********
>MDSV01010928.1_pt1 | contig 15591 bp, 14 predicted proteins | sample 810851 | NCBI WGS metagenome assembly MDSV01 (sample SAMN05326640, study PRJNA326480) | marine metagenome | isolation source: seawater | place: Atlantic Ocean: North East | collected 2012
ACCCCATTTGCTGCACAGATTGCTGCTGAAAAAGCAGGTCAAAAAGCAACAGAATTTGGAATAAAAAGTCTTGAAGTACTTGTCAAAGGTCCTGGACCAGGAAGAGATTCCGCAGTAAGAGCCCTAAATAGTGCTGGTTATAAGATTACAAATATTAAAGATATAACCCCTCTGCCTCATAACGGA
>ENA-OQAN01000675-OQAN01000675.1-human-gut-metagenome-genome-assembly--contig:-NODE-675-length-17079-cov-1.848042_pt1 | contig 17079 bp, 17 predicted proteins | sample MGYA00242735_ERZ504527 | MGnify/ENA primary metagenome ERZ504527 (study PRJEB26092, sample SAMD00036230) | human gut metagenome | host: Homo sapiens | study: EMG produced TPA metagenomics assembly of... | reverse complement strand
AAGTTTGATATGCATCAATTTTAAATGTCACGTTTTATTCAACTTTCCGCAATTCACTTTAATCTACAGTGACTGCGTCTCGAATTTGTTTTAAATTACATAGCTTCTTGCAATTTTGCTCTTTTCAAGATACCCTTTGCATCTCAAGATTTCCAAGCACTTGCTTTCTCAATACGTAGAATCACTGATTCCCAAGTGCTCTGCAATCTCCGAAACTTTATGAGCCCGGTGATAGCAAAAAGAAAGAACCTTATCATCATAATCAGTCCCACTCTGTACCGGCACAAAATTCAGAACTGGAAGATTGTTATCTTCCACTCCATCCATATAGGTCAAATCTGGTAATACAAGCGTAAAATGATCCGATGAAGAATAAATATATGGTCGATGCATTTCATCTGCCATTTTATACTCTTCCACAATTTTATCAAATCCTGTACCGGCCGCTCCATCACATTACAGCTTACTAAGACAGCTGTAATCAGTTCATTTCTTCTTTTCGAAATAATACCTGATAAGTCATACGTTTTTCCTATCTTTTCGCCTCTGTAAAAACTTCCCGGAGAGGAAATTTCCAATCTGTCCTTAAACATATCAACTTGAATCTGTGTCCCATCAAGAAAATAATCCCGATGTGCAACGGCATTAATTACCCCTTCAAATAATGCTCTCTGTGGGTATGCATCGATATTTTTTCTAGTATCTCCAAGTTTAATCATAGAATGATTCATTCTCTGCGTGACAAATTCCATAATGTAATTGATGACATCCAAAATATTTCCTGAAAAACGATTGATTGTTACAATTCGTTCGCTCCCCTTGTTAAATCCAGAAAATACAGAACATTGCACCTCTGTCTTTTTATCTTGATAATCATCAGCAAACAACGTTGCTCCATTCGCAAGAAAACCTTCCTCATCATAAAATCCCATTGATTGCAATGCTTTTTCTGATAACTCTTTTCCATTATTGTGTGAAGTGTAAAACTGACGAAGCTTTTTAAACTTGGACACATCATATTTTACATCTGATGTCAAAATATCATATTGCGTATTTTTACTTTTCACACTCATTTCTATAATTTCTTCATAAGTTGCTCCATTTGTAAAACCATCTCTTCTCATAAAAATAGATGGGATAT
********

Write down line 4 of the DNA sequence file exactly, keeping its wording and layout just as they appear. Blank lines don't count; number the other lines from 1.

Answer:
AAGTTTGATATGCATCAATTTTAAATGTCACGTTTTATTCAACTTTCCGCAATTCACTTTAATCTACAGTGACTGCGTCTCGAATTTGTTTTAAATTACATAGCTTCTTGCAATTTTGCTCTTTTCAAGATACCCTTTGCATCTCAAGATTTCCAAGCACTTGCTTTCTCAATACGTAGAATCACTGATTCCCAAGTGCTCTGCAATCTCCGAAACTTTATGAGCCCGGTGATAGCAAAAAGAAAGAACCTTATCATCATAATCAGTCCCACTCTGTACCGGCACAAAATTCAGAACTGGAAGATTGTTATCTTCCACTCCATCCATATAGGTCAAATCTGGTAATACAAGCGTAAAATGATCCGATGAAGAATAAATATATGGTCGATGCATTTCATCTGCCATTTTATACTCTTCCACAATTTTATCAAATCCTGTACCGGCCGCTCCATCACATTACAGCTTACTAAGACAGCTGTAATCAGTTCATTTCTTCTTTTCGAAATAATACCTGATAAGTCATACGTTTTTCCTATCTTTTCGCCTCTGTAAAAACTTCCCGGAGAGGAAATTTCCAATCTGTCCTTAAACATATCAACTTGAATCTGTGTCCCATCAAGAAAATAATCCCGATGTGCAACGGCATTAATTACCCCTTCAAATAATGCTCTCTGTGGGTATGCATCGATATTTTTTCTAGTATCTCCAAGTTTAATCATAGAATGATTCATTCTCTGCGTGACAAATTCCATAATGTAATTGATGACATCCAAAATATTTCCTGAAAAACGATTGATTGTTACAATTCGTTCGCTCCCCTTGTTAAATCCAGAAAATACAGAACATTGCACCTCTGTCTTTTTATCTTGATAATCATCAGCAAACAACGTTGCTCCATTCGCAAGAAAACCTTCCTCATCATAAAATCCCATTGATTGCAATGCTTTTTCTGATAACTCTTTTCCATTATTGTGTGAAGTGTAAAACTGACGAAGCTTTTTAAACTTGGACACATCATATTTTACATCTGATGTCAAAATATCATATTGCGTATTTTTACTTTTCACACTCATTTCTATAATTTCTTCATAAGTTGCTCCATTTGTAAAACCATCTCTTCTCATAAAAATAGATGGGATAT